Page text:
Similar to: Peregrine Falcon. Adult Peregrine Falcon has horizontal lines on belly; Praire Falcon has vertical lines on belly.
Image by: 1) Dominic Sherony  2) Bill Bouton - California  3) Jerry Oldenettel - New Mexico  4) Matt MacGillivray   5) US Geological Survey  6) Linda Tanner    7) Shawn McCready - Alberta  8) Dick Daniels
1) Juvenile  8) Prairie Falcon - Gyrfalcon hybrid (identified by Stephen Schabel)


Gyrfalcon  Falco rusticolus   Found: North America, Europe, Asia
The Gyrfalcon has white, gray, and dark morphs. It is found in the Arctic region.
Similar to: Peregrine Falcon. Gyrfalcon larger than Peregrine Falcon. Peregrine has "sideburns" and eye-ring.
Image by: 1)   Emma Bishop - Manitoba, CA  2) ChrisDupe - Washington  3) Tim Hickok   4)  Patries71  5) Charlie Westerinen - Boise Raptor Center 6, 7) Ómar Runólfsson - Iceland



Kestrel, American Falco sparverius   Found: The Americas
The American Kestrel has a white head with blue-gray crown; 2 black vertical marking on both sides of face; rufous back with barring. Male has blue-gray wings with black spots. Female has rufous wings with dark barring.
Similar to: Merlin. American Kestrel has bold stripes on head; Merlin does not.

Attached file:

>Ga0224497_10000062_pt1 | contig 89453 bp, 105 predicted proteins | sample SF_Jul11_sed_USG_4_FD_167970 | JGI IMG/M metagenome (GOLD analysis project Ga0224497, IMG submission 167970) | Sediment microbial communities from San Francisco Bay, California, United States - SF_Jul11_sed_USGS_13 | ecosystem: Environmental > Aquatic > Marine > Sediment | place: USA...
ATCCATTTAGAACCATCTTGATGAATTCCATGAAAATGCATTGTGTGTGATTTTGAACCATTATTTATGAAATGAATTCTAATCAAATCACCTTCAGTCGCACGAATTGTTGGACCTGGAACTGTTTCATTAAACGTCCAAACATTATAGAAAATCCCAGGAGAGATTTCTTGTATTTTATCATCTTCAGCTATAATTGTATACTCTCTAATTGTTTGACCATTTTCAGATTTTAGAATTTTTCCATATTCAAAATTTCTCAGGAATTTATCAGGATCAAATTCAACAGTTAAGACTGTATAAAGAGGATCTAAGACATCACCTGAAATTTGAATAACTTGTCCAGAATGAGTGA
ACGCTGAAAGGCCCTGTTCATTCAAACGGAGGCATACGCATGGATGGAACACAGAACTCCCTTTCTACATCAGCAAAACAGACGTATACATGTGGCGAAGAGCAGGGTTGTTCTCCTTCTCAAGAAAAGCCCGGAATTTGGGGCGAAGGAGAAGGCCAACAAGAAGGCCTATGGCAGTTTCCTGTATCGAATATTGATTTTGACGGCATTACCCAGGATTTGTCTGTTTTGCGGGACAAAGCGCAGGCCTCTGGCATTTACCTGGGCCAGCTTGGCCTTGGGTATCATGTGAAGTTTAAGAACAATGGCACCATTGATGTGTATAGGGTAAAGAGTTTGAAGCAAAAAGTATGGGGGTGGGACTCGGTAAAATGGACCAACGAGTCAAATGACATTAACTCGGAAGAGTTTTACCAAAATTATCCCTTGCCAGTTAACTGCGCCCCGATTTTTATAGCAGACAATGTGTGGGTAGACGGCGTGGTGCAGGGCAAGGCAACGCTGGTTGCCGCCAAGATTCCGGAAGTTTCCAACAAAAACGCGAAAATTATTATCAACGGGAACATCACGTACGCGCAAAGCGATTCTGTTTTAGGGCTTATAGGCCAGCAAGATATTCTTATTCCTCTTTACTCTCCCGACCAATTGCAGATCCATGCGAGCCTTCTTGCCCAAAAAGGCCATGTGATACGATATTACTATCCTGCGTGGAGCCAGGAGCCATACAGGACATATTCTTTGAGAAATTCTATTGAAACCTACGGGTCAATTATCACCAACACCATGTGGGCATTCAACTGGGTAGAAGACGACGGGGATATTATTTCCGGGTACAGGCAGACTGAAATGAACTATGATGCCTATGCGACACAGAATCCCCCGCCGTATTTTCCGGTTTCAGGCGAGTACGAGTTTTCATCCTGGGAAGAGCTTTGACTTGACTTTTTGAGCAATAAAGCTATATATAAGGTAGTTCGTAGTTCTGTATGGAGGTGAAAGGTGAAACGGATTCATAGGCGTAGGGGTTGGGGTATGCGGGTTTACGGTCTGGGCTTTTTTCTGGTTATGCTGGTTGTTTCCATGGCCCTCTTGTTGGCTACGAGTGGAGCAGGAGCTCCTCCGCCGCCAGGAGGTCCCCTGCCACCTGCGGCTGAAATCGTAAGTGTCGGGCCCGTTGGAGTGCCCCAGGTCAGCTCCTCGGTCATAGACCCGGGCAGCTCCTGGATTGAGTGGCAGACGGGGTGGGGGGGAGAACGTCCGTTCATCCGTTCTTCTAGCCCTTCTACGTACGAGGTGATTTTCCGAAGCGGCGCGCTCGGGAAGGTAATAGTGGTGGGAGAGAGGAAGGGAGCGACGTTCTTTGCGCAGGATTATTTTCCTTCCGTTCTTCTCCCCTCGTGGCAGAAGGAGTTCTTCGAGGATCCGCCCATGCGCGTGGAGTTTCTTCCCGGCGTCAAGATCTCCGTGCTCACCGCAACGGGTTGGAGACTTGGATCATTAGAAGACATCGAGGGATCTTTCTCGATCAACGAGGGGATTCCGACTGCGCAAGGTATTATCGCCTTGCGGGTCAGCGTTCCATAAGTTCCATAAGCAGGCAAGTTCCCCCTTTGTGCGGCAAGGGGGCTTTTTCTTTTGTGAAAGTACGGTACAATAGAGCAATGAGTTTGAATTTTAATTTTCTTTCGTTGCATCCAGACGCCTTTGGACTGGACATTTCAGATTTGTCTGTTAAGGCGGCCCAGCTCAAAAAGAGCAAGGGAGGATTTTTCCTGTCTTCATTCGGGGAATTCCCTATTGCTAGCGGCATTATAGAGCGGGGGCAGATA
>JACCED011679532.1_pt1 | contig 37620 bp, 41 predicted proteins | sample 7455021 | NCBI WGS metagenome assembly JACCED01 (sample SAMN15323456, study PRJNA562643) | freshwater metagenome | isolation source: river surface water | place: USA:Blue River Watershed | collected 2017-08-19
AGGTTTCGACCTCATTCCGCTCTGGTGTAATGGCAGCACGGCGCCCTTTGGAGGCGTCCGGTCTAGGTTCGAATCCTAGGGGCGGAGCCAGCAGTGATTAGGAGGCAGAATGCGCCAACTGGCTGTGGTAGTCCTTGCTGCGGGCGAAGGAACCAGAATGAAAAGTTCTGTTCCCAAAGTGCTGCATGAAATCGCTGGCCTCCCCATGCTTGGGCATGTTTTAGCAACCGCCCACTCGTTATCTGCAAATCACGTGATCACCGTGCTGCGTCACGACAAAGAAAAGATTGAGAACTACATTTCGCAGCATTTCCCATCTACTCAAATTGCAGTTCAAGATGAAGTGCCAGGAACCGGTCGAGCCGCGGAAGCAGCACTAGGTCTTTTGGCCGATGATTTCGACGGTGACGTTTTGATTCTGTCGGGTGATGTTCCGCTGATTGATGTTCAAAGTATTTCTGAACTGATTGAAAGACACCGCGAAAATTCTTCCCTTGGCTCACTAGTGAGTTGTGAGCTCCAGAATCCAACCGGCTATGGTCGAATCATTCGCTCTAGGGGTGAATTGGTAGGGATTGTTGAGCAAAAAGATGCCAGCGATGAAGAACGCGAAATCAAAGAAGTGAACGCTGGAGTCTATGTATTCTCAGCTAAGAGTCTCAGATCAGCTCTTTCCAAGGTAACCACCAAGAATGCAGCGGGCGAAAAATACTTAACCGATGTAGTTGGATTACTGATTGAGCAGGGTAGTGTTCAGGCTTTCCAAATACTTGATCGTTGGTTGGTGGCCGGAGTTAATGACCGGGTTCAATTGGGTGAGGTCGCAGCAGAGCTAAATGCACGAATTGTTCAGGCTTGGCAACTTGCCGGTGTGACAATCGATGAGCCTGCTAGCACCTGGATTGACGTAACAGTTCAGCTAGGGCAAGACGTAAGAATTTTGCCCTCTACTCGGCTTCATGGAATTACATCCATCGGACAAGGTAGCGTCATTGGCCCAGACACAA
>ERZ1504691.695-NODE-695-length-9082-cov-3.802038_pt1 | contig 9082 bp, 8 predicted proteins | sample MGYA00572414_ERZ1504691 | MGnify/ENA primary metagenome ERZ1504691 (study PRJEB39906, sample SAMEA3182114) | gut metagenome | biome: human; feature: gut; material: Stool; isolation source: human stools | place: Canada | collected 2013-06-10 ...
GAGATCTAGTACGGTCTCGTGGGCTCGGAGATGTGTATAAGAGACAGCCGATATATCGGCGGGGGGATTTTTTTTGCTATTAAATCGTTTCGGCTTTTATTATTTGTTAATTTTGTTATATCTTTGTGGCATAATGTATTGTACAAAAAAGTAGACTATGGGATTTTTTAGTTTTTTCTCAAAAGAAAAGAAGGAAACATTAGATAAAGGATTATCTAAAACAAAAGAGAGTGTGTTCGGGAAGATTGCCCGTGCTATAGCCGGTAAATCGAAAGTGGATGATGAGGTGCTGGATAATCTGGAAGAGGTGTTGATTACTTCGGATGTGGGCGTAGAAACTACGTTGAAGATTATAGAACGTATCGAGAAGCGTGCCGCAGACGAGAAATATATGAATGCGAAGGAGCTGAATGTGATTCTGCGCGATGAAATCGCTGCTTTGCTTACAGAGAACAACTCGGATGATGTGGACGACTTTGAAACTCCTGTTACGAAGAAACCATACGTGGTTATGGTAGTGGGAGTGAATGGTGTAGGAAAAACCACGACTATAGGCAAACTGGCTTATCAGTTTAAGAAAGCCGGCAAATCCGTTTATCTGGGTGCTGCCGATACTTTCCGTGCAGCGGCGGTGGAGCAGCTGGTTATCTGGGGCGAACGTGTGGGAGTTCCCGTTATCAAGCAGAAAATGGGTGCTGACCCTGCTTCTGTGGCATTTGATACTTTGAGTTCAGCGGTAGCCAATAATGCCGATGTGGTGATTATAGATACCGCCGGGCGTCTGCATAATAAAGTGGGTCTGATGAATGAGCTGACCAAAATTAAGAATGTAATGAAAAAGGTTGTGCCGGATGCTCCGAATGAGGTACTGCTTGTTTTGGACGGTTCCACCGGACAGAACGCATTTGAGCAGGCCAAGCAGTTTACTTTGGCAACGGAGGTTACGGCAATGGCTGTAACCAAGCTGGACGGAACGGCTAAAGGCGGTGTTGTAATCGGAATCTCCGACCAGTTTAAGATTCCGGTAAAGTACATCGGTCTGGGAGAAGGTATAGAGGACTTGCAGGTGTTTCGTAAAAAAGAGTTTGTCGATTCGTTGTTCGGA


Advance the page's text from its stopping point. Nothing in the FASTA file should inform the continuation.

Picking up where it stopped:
Similar to: Prairie Falcon. Prairie Falcon is much larger. American Kestrel back is rufous; Prairie Falocn back is gray brown.
Image by:  1) Len Blumin - California  2) Jack Wolf - California  3) Dick Daniels - North Carolina   4) Dick - Puerto Rico    5) Sandy Cole - Flamingo Gardens in Florida     6) Dick - Center for Birds of Prey, Charleston, South Carolina   7, 8, 9) Dick - Carolina Raptor Center   10) Dick - Jamaica
1, 2, 3) Female  4 -10) Male




Merlin Falco columbarius   Found: North America, Europe, Asia
The male Merlin has blue-gray upperparts ranging from almost black to sliver-gray; buff to orange underparts  which are heavily streaked. Female has dark brown to brownish-gray upperparts. Both sexes have a weak off-white supercilium.
Similar to: American Kestrel. American Kestrel has bold stripes on head; Merlin does not.
Image by:  1) Omarrun - Iceland  2) Len Blumin - California  3) Dick Daniels - North Carolina    4) Jerry Oldenettel  - New Mexico   5)   Raj Boora - Alberta, Canada  6) Alan D. Wilson  
1, 2) Taiga, female  4) Praire, male  5) Praire, female